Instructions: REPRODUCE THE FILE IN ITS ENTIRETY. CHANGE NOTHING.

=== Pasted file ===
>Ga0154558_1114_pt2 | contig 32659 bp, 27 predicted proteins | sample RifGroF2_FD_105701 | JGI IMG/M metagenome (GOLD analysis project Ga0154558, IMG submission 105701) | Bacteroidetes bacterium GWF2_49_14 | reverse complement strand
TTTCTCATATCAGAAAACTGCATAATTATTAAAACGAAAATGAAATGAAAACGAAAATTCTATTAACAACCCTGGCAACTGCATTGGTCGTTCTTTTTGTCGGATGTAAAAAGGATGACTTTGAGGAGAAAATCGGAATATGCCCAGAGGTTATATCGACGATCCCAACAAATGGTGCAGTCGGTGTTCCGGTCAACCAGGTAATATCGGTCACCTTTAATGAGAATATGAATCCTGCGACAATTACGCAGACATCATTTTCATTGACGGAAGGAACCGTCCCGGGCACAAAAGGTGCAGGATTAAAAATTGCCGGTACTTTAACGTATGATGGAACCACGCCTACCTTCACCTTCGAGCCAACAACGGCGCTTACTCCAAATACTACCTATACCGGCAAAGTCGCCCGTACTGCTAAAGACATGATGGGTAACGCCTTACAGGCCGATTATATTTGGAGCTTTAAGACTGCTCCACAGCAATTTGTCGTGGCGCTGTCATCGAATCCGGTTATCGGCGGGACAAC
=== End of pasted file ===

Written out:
>Ga0154558_1114_pt2 | contig 32659 bp, 27 predicted proteins | sample RifGroF2_FD_105701 | JGI IMG/M metagenome (GOLD analysis project Ga0154558, IMG submission 105701) | Bacteroidetes bacterium GWF2_49_14 | reverse complement strand
TTTCTCATATCAGAAAACTGCATAATTATTAAAACGAAAATGAAATGAAAACGAAAATTCTATTAACAACCCTGGCAACTGCATTGGTCGTTCTTTTTGTCGGATGTAAAAAGGATGACTTTGAGGAGAAAATCGGAATATGCCCAGAGGTTATATCGACGATCCCAACAAATGGTGCAGTCGGTGTTCCGGTCAACCAGGTAATATCGGTCACCTTTAATGAGAATATGAATCCTGCGACAATTACGCAGACATCATTTTCATTGACGGAAGGAACCGTCCCGGGCACAAAAGGTGCAGGATTAAAAATTGCCGGTACTTTAACGTATGATGGAACCACGCCTACCTTCACCTTCGAGCCAACAACGGCGCTTACTCCAAATACTACCTATACCGGCAAAGTCGCCCGTACTGCTAAAGACATGATGGGTAACGCCTTACAGGCCGATTATATTTGGAGCTTTAAGACTGCTCCACAGCAATTTGTCGTGGCGCTGTCATCGAATCCGGTTATCGGCGGGACAAC